After initially listening to the first couple seconds of IMMORTAL‘s comeback album, Northern Chaos Gods, you realize that you owe the band a huge apology for doubting them. A raging storm of ice and snow blast forth in a way that only Bergen, Norway’s finest can produce.
Despite the departure of original vocalist and bassist/guitarist, Abbath, and him allegedly taking most of what was supposed to be the band’s next studio album for his solo album, IMMORTAL is intact and true to their legacy. Demonaz takes on vocal duties in masterful fashion and, most importantly, returns to his rightful place recording guitars for the band. Peter Tägtgren (HYPOCRISY, PAIN) pulls double duty as producer and session bassist.
While it is accurate to say that IMMORTAL finds much inspiration in their colder, faster sound from around the mid-90’s, Northern Chaos Gods is not a total throwback or a regression. The mastery and epic sound that the band honed so well in the 2000’s is still intact as evidenced by songs like “Gates to Blashyrkh” and “Mighty Ravendark.” The one characteristic that is not as strong as the hooks that were ever so present in their last couple of albums. However, Northern Chaos Gods is still a satisfying and enjoyable album.
With Northern Chaos Gods, IMMORTAL continue to build on their legacy and prove that break ups, line up changes, lawsuits, and severe injuries cannot stop one of the greatest bands on the planet. (Nuclear Blast Records)
Without a doubt Swedish death metal legends HYPOCRISY have written many excellent songs through out their career. However, one song stands alone as their absolute best. No, it’s not something from early days with Masse Broberg or the doomy period but from their more melodic era.
On their self-titled sixth album, released in 1999, HYPOCRISY dig from within with “Elastic Inverted Visions.” The song is simply epic in its feel and mainman Peter Tatgren puts out a great vocal performance. The melodic guitars and the balls out guitar solo in the middle are so damn good. Check out the song and let us know if you agree.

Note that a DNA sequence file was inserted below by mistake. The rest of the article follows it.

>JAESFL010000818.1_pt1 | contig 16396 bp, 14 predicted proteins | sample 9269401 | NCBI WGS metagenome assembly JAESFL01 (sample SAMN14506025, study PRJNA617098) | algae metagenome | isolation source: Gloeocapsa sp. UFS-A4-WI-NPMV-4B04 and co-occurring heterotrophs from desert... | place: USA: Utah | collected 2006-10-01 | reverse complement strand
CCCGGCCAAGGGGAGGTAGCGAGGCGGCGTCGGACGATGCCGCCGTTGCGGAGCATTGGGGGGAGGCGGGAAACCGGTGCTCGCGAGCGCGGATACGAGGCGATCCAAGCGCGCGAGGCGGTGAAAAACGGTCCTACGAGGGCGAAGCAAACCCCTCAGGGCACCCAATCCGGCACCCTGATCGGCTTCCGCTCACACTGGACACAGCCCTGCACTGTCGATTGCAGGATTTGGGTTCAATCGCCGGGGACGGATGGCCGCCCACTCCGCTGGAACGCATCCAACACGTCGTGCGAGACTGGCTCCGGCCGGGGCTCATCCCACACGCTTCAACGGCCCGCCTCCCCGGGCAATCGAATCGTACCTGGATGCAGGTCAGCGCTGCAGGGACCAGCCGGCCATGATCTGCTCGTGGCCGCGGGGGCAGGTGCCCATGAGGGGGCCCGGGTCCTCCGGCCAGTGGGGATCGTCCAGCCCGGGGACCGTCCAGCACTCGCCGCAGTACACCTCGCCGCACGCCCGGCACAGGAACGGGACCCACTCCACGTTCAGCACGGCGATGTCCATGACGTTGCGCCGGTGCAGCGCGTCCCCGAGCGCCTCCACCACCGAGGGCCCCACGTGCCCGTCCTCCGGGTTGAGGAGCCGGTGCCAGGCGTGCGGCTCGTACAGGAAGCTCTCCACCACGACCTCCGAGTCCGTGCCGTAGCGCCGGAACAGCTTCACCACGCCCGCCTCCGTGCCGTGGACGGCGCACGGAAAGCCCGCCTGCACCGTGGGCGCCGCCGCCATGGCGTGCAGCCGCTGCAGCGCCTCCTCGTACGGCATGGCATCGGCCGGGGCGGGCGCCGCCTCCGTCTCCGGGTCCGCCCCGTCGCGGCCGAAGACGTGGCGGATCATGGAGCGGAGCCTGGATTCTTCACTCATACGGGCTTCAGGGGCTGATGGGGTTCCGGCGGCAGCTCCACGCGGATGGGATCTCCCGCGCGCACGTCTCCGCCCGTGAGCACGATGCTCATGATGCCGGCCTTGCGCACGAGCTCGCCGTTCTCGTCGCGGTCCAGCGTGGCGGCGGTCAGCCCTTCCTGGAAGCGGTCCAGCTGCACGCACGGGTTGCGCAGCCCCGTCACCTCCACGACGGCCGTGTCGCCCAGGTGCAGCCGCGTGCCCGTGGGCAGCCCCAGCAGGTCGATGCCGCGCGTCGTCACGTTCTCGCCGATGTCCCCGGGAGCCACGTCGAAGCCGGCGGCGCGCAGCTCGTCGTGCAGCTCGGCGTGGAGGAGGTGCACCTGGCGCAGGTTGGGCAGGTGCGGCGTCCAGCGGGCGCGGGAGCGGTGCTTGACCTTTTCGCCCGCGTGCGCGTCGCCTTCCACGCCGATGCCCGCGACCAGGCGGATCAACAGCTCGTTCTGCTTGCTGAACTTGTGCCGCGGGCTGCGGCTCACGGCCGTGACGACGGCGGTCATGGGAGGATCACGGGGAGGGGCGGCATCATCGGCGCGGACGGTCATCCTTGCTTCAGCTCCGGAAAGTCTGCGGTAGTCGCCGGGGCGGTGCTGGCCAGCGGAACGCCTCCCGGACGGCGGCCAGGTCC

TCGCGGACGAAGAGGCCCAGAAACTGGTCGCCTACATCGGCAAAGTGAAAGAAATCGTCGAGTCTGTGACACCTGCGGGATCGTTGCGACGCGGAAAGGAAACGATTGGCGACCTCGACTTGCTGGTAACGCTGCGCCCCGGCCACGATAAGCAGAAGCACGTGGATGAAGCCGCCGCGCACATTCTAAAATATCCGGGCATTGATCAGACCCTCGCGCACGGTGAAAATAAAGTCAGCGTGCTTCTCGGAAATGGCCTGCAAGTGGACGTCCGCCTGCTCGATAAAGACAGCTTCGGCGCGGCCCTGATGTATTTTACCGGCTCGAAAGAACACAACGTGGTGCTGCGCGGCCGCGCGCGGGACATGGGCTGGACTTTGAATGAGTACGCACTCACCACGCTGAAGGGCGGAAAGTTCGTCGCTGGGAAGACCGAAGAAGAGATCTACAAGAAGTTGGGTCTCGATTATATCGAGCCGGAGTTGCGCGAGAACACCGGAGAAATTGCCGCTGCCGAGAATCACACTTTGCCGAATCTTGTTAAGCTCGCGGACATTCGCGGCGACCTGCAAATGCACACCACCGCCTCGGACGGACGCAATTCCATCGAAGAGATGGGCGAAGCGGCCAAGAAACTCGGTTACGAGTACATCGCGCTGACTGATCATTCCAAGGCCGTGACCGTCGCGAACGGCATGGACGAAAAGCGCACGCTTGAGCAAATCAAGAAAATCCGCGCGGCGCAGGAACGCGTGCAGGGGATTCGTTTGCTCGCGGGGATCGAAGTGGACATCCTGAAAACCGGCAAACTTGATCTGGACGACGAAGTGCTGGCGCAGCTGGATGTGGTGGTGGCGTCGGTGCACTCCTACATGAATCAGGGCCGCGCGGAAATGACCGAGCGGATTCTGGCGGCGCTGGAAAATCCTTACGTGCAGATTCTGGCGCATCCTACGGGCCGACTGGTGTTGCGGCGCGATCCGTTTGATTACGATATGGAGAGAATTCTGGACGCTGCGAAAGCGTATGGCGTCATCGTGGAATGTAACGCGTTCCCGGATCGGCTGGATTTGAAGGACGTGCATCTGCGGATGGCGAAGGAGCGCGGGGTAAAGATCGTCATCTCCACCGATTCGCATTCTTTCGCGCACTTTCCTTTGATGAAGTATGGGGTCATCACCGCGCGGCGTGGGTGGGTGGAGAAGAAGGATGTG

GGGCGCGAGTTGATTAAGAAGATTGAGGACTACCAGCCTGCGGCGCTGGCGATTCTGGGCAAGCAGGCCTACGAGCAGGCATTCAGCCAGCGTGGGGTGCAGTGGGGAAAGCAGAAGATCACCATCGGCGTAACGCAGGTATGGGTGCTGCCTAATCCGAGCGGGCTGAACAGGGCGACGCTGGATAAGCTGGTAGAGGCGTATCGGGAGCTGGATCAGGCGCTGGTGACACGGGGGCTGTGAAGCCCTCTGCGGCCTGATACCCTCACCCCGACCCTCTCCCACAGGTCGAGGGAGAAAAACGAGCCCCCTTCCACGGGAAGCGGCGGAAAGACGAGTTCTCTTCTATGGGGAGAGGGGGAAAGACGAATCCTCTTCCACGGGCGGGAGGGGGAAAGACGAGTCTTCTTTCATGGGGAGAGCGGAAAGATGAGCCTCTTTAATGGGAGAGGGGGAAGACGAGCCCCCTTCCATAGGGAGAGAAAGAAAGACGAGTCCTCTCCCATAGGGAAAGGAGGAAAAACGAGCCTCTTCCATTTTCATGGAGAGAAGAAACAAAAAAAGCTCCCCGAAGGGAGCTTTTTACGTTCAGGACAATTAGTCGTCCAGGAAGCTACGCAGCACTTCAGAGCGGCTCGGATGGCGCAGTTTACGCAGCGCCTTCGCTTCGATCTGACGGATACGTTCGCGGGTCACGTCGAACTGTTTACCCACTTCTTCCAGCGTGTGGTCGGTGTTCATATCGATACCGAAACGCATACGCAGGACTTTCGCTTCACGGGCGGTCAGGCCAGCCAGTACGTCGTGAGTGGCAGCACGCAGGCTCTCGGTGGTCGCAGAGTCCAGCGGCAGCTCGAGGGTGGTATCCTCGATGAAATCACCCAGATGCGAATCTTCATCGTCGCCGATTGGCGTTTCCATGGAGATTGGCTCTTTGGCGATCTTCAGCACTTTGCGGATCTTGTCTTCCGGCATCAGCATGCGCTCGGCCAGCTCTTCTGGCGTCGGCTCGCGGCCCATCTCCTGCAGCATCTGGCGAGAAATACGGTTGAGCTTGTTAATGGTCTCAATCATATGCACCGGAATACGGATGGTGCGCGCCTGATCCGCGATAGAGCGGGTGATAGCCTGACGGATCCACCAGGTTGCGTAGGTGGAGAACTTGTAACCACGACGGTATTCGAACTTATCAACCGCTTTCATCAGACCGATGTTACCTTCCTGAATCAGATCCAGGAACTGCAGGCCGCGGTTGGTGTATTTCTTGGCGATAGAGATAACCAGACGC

Despite producing an endless amount of albums, going on worldwide tours with HYPOCRISY and various other bands, workaholic Peter Tägtgren still finds time for his pet project, PAIN. As another creative outlet for the HYPOCRISY mastermind, PAIN serves as a fun project with a more mainstream output.
The first few seconds of Cynic Paradise starts off with a keyboard passage eerily similar to the beginning of the self-titled HYPOCRISY album, then continues in typical PAIN fashion with an industrial/metal feel. Aside from the ridiculous song title and lyrics, “Monkey Business” has an aggressive riff attack, and is very HYPOCRISY influenced, but still has enough to distinguish the difference between the two bands. The metal/electronic fusion yields varied results, and tracks like “Follow Me” and “No One Knows” are clunkers which are geared for the mainstream crowd. Cynic Paradise has a few fun party songs, like “Have A Drink on Me” and “Life Fast/Die Young,” and are light hearted songs with good hooks.